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The fungus Aspergillus fumigatus is a ubiquitous soil organism, the spores of which become airborne and are of a size which makes them readily inhalable. It is an organism of limited interest to occupational physicians, but is one of the agents responsible for farmer's lung while its relativeAspergillus niger has important uses in biotechnology and may be a cause of occupational asthma among workers.
This book is a compilation of essays, mainly on the molecular biology and mechanisms relating to the organism's relatively uncommon role as a human pathogen. The individual essays are of interest to a microbiologist and summarise the large amount of fundamental research into the organism. But there is a lack of coordination between the chapters so that each is read as a separate essay unconnected to the others and one gets the impression that the wood has been missed because of all the interesting trees. A pity, because the organism is of interest to a wide range of scientists and interactions between different disciplines will show much of interest, relating for example to the mechanisms of phagocytosis and cell motility. The reasonAspergillus fumigatus resists phagocytosis is probably that it prefers to live on other soil organisms rather than to be their food.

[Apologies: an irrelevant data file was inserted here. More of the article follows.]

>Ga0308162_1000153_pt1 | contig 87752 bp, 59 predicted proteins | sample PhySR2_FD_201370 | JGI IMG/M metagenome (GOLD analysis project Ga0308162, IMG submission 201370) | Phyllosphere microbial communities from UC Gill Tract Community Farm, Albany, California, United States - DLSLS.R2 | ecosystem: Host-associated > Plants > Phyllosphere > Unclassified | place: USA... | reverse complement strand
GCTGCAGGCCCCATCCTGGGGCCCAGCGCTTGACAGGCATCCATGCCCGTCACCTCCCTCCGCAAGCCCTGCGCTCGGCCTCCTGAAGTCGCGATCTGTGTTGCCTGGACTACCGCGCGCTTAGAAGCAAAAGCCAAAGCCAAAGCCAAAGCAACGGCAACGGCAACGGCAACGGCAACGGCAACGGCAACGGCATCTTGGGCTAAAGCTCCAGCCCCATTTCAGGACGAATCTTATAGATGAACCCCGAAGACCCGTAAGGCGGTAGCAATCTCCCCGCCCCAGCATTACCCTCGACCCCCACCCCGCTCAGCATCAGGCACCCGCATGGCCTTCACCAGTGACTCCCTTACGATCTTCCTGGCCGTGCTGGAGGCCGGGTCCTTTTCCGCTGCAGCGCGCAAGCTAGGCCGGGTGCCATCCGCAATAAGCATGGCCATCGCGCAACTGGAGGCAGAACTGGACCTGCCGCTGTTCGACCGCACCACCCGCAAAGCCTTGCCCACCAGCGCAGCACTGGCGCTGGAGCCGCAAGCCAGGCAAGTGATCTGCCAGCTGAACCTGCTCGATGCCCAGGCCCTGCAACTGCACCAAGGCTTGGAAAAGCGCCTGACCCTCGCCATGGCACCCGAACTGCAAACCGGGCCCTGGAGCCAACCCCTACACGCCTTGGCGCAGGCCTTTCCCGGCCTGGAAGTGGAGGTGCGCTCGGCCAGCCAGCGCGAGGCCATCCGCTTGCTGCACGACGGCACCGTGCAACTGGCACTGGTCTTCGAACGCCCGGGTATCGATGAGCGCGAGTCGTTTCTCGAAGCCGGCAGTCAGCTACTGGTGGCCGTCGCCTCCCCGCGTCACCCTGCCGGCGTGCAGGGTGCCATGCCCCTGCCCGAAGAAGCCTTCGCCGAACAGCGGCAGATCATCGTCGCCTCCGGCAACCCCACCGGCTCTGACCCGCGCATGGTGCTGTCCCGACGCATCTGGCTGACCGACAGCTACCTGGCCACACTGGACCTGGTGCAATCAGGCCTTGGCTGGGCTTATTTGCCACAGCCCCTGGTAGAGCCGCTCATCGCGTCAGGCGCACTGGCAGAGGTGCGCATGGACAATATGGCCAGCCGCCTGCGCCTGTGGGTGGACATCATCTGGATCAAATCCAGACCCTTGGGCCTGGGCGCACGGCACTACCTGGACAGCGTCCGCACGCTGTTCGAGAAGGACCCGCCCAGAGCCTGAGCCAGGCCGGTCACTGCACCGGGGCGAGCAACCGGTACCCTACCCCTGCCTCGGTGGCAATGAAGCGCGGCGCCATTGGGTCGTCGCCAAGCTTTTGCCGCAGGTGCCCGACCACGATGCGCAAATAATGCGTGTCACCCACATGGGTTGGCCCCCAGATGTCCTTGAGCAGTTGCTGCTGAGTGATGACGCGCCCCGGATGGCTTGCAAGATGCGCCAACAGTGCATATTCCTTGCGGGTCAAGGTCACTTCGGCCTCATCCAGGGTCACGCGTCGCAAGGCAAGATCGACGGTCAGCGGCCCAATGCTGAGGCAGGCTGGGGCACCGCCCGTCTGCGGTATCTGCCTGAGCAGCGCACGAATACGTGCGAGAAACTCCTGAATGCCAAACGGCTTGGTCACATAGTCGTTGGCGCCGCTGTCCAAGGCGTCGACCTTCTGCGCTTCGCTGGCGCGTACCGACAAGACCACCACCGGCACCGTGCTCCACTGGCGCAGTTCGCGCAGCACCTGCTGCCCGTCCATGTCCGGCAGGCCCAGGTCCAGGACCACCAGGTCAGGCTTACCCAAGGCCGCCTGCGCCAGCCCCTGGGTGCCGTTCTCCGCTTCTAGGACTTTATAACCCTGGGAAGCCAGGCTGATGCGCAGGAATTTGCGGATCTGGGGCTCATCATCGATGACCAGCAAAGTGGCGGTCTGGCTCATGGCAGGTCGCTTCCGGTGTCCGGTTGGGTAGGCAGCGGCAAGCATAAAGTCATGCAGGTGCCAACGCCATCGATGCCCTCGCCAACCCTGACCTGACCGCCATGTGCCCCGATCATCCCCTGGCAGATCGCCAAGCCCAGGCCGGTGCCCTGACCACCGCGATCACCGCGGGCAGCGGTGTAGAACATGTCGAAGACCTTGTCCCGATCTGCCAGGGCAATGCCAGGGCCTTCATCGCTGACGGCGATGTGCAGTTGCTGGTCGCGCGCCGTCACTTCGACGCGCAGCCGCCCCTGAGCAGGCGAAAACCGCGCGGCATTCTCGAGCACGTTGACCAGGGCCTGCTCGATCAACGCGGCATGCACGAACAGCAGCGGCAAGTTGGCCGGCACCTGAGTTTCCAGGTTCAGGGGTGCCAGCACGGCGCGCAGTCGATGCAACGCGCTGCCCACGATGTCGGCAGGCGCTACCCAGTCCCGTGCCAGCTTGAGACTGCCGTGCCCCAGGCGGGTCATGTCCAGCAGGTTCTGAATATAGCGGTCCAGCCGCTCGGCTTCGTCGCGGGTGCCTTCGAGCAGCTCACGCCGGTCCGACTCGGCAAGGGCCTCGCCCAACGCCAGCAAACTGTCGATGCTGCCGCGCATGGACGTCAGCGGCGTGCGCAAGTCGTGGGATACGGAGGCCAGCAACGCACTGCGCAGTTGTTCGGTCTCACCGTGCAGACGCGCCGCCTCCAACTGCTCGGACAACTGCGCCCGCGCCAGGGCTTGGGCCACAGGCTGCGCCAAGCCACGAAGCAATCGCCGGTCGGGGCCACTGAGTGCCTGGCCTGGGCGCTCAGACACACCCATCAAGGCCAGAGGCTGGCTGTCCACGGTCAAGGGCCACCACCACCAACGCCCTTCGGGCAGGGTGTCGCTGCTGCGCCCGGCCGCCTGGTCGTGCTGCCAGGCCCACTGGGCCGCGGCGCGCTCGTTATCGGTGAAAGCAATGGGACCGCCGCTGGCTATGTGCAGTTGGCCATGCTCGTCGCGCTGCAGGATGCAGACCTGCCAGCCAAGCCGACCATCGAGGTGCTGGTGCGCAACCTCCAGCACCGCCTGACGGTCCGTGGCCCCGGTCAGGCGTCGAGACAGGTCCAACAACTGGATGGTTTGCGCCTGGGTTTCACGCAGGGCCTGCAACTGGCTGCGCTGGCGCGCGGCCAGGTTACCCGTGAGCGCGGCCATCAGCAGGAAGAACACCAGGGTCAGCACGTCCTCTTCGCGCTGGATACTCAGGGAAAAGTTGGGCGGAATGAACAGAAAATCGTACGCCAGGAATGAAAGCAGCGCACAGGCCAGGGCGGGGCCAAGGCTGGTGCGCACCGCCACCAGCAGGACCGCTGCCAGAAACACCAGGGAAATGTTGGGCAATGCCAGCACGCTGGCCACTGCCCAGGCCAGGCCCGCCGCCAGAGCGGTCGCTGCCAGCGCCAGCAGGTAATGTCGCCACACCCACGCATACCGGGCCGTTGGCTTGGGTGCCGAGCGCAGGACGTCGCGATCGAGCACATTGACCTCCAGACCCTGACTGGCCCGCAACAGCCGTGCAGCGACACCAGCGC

The clinical sections add little to what is to be found in standard textbooks while the more basic biological sections shed little light on the central medical issue concerning this interesting organism—why it among all the airborne fungal spores causes such a curious variety of human and animal diseases. In the preface it is stated that this question has not yet been answered—perhaps not, but I think that a decade ago we got closer than the authors are aware (Lancet 1989;i:893–4, J Med Vet Mycol 1989;27:295–302).